Cube farms, or the more politically-correct term -- open offices -- were originated for a few reasons. The main reasons were to help companies save money and to foster collaboration between co-workers.
But, if you've ever worked in an open office environment you have probably shared some of the same annoyances most of us have felt...noisy cube mates, lack of privacy, strong smells, etc.
While they require sperm donors to be tested for communicable diseases, the FDA does not mandate testing donors for genetic diseases or disorders. Consequently, there are hundreds of known cases of children born to mothers who used a sperm donor who suffer from genetic illnesses, many severe. The New York Times speculates there could really be thousands that are undocumented.
Considering that parents conceiving children the old-fashioned way often still roll the genetic dice, do you think that the FDA should require genetic testing of sperm donors and their sperm before they are allowed to donate?
Following up on the tanning bed story from a couple of weeks ago, the term "Tanorexia" was being tossed around quite a bit in the media. We asked our Healthy Skin blogger, dermatologist Debra Jaliman, MD, to write a piece explaining Tanorexia .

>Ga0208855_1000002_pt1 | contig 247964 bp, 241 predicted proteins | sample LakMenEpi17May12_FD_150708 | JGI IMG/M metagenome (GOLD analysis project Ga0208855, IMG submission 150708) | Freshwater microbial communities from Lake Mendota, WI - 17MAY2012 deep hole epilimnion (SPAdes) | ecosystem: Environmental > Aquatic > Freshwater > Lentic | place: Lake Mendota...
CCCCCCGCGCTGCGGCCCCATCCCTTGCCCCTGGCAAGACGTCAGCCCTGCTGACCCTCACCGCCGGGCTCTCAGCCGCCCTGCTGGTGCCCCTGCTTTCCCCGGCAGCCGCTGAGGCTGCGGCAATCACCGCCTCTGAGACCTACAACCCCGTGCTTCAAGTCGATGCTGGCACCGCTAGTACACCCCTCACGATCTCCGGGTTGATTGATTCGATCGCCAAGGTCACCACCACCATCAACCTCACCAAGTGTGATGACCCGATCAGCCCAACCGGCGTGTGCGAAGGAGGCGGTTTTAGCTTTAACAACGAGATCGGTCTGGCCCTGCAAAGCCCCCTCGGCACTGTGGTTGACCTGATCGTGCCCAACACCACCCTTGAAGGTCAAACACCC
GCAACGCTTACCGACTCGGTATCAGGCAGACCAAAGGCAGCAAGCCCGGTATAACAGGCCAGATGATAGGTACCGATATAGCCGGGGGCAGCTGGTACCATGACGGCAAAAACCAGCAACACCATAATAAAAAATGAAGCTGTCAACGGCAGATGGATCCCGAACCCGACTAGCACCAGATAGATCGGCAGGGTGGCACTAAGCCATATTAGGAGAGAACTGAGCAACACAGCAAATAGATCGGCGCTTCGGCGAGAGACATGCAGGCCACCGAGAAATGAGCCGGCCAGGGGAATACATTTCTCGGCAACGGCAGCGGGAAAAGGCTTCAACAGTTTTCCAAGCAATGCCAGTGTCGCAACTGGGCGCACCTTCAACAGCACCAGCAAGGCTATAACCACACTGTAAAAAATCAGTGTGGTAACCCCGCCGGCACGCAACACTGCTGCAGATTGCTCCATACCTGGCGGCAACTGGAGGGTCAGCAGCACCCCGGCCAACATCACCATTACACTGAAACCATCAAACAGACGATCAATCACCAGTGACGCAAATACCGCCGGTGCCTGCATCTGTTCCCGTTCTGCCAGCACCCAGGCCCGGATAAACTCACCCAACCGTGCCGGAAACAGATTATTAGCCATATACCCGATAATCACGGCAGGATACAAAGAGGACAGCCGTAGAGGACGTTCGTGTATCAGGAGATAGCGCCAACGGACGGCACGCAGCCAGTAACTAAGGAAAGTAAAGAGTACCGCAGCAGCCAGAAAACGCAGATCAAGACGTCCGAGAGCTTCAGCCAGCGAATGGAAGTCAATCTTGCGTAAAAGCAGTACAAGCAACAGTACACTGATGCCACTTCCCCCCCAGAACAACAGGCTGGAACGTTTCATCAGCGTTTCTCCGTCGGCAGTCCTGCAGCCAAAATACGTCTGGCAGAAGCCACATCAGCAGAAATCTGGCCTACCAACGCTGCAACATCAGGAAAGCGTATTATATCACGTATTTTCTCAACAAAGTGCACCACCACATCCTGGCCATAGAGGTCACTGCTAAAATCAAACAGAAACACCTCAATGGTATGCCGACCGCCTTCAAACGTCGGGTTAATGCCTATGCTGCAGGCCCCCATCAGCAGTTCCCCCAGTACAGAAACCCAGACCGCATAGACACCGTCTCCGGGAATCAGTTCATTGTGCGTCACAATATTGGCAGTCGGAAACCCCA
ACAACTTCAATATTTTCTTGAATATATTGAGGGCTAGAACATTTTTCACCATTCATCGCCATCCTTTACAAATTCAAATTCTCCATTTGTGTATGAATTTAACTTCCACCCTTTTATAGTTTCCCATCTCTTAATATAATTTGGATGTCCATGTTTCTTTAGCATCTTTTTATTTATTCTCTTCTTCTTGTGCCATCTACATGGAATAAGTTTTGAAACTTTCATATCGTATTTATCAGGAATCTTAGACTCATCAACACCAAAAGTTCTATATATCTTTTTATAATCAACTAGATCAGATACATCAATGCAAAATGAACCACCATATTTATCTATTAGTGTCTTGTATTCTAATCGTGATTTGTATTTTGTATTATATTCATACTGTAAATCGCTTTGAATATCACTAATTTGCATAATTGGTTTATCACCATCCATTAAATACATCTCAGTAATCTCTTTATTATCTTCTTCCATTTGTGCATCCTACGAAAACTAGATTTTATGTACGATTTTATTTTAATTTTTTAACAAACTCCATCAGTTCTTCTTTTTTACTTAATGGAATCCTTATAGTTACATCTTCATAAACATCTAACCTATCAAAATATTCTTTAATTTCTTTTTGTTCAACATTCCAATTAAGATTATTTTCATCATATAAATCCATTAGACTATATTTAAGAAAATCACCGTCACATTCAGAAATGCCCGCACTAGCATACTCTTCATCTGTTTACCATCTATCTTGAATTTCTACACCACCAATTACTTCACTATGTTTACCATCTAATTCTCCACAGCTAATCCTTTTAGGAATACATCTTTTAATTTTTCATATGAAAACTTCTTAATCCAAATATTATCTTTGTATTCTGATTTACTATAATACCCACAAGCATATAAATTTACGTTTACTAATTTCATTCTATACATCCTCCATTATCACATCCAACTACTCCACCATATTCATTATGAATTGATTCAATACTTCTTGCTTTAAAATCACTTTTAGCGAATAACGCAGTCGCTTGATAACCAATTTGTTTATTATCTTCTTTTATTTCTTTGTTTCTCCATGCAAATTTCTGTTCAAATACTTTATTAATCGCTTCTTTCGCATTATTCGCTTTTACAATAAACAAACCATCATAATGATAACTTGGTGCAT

What do you think?
Do you know anyone who could have this problem?View Thread
On May 14 & 15, HBO will air its "The Weight of the Nation" series that will explore obesity in the U.S. WebMD is going to be following the show with our own series of blog posts starting next week. The facts are certainly disturbing.
It seems that there is no end to the airport security stories. This time, a 16-year-old girl with Type 1 diabetes was forced to go through a full-body scanner even though she had a doctor's note asking that she be patted down instead. Her parents claim her $10,000 pump was ruined.
People with other medical devices, such as pacemakers, should also go through pat-downs rather than the body scanner.
What would you do if the TSA tried to force you through a scanner when you knew it would affect your medical device?
What do you think should be done about this particular situation?View Thread
Tanning beds seem to attract teenagers as they strive to bronze up for prom or for the upcoming beach season. And, according to the Skin Cancer Foundation, melanoma is the 2nd most common cancer among 15 - 29-year-olds. Scary.
Many states allow children over 14 to use tanning beds with parental consent.
What do you think of tanning beds? Should they be better regulated? Should children be able to use them, even WITH parental consent?
How have you discouraged your own teens from using tanning beds?